It was a great opportunity to sit and do something creative in public. Visitors to the library came and took part, trying out the various techniques we were using. I didn’t get to the box of books until most of the really interesting ones were gone, so I ended up with an old book about art, a book about getting babies to sleep, a Spanish-themed romance novel, and a Star Wars novel. Unpromising material, perhaps – but even they ended up being great material to work with.

I did a whole selection of cut and repasted collage-pages from the books which are still in the library, going up as part of an ongoing exhibition there. But I also did a small series of cards, each one with a clipped phrase quickly pasted to the front. I rather liked them – they had that hand-made, small-press feel to them that I like.

Everyone had a great time – there was an excellent atmosphere in the library: all buzzy and creative and fun. We’re going to definitely do it again next year, and may even try to do something similar this coming autumn, too.

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It’s National Libraries Day this coming Saturday, and I’m going to be one of the artists from the Inside Out Art Group taking part in the Art and the Word event at the Library in Oswestry. It’s an all-day art-in organised by the Inside Out Art Group: half-a-dozen artists will be sitting upstairs in among the library shelves, making art with and about books, words and stories. 

To get myself in the mood, I attacked some old Mills & Boon romance novels to create a couple of collages. Extraordinary language you find hidden behind those swoony covers…

 

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"Underground" from the "Signals" series.

“Underground” from the “Signals” series.

Three prints of mine from my 2010 “Signals” series are now on exhibit in Cafe Radio in Oswestry: Underground, Train of Thought and Waiting. The exhibition also includes three other prints: First Snow at Hendre Quarry, Ethnography and Vedana.

The “Signals” series is based on the idea of different lines of communication, and responds to some of the themes of the old radio shop on the premises from which the current cafe takes its name.

The prints will be on display for the next couple of months – so head down to Radio for a cup of the Best Coffee in Oswestry™ and let me know what you think!

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A Fray - Paula Knight. Copies available at: paulaknight.wordpress.com/shop-2/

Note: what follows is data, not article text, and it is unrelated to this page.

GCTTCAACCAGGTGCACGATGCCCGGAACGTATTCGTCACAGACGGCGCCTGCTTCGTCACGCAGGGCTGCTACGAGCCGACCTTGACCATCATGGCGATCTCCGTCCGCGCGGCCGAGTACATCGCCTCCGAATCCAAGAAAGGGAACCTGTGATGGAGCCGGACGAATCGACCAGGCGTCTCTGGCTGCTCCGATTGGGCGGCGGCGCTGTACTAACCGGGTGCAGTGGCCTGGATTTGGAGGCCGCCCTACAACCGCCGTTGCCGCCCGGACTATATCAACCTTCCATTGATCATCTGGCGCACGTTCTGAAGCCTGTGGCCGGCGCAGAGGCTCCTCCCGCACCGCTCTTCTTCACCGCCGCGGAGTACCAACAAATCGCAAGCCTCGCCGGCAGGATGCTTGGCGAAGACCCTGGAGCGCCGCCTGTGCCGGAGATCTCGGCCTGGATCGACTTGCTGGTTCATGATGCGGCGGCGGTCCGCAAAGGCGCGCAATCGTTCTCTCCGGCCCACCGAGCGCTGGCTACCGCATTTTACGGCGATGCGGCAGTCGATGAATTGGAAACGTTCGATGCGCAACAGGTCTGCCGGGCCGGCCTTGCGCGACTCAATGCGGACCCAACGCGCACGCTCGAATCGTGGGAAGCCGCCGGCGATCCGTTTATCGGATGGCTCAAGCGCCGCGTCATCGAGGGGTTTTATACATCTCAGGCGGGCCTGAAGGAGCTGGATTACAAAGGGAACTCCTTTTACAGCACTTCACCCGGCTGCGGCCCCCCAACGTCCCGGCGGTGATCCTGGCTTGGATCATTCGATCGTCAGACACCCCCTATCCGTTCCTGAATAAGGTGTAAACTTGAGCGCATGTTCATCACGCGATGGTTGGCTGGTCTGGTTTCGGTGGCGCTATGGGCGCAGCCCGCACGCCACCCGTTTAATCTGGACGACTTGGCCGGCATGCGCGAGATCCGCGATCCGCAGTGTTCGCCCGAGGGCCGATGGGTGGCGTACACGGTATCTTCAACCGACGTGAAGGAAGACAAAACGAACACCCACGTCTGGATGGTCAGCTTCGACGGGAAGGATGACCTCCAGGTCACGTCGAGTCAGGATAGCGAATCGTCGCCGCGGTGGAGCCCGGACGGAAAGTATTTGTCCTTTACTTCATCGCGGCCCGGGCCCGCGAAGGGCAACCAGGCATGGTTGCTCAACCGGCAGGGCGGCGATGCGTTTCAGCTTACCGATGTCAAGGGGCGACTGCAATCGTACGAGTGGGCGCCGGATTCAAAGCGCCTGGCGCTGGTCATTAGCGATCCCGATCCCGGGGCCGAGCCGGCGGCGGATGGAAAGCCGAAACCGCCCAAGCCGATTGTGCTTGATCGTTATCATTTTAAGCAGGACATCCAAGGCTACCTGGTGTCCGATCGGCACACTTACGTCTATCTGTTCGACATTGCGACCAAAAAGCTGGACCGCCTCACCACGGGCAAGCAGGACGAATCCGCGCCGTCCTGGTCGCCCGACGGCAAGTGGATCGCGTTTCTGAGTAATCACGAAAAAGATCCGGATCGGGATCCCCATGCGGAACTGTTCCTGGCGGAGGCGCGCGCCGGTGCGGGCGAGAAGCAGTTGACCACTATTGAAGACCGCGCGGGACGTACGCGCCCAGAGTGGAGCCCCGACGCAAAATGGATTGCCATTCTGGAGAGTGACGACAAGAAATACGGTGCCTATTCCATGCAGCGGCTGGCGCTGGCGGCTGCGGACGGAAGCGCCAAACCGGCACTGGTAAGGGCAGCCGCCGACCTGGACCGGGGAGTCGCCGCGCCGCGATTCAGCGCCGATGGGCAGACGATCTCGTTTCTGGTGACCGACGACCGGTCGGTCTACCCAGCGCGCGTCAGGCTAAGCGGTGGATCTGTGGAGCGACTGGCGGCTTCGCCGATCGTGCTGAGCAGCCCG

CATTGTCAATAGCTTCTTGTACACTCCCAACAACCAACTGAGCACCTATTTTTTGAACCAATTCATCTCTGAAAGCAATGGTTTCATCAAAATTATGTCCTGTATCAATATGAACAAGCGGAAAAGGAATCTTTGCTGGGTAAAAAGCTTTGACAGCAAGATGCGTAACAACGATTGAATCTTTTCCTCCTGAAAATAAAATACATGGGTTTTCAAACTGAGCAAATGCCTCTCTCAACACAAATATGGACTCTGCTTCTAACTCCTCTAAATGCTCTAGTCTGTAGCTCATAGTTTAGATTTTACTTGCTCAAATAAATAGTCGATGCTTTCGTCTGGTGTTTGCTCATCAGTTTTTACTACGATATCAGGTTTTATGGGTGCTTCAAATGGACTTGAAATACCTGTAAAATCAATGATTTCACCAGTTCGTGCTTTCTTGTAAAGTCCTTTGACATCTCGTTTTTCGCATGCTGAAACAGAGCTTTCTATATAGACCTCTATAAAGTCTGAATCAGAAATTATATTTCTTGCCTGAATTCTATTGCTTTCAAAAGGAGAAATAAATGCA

A Fray – Paula Knight. Copies available at: paulaknight.wordpress.com/shop-2/

I’ve always liked the book as an object in and of its own right, so I’ve always been slightly envious of illustrators and artists who produce small press publications – particularly those small press publications that somehow manage to be both book and artwork at the same time.

Paula Knight‘s A Fray arrived over Christmas, and is a delightful example of just that: a little booklet that crosses over and become a tiny work of art in its own right. Perhaps its the idea that it’s not, in itself, unique – that it’s a unique individual from a series that makes it more than just a publication. Perhaps it’s the care that’s taken with every aspect of the object, from the packaging to the presentation that makes the difference. It’s the way each work takes on the feeling less of a book than of a letter.

A Fray combines hand-printing on vintage paper and a short graphic-panel story about “communication and friendship”. Paula also kindly sent two little cards which reproduce the same short story inside. Curiously, the cards have a completely different feel to the booklet version of the story; the cards are lovely – but the booklet version is the one that really works.

That’s what makes these small press publications so extraordinary as a artworks. There are some stories that work as comics, some stories that work in prose, some that work as poems – but there’s some sort of alchemy that happens when these stories are carefully printed and hand-bound into limited-edition works. There’s a very particular quality to them that’s created by this hand-worked “publication” process – something you don’t get any other way.

For those of us who see the digital publishing environment – blogs, social media, web-comics, on-demand printing – as a brave new world to be conquered, it’s worth remembering that it’s works like A Fray that connect us back to the reason we all fell in love with writing and drawing in the first place.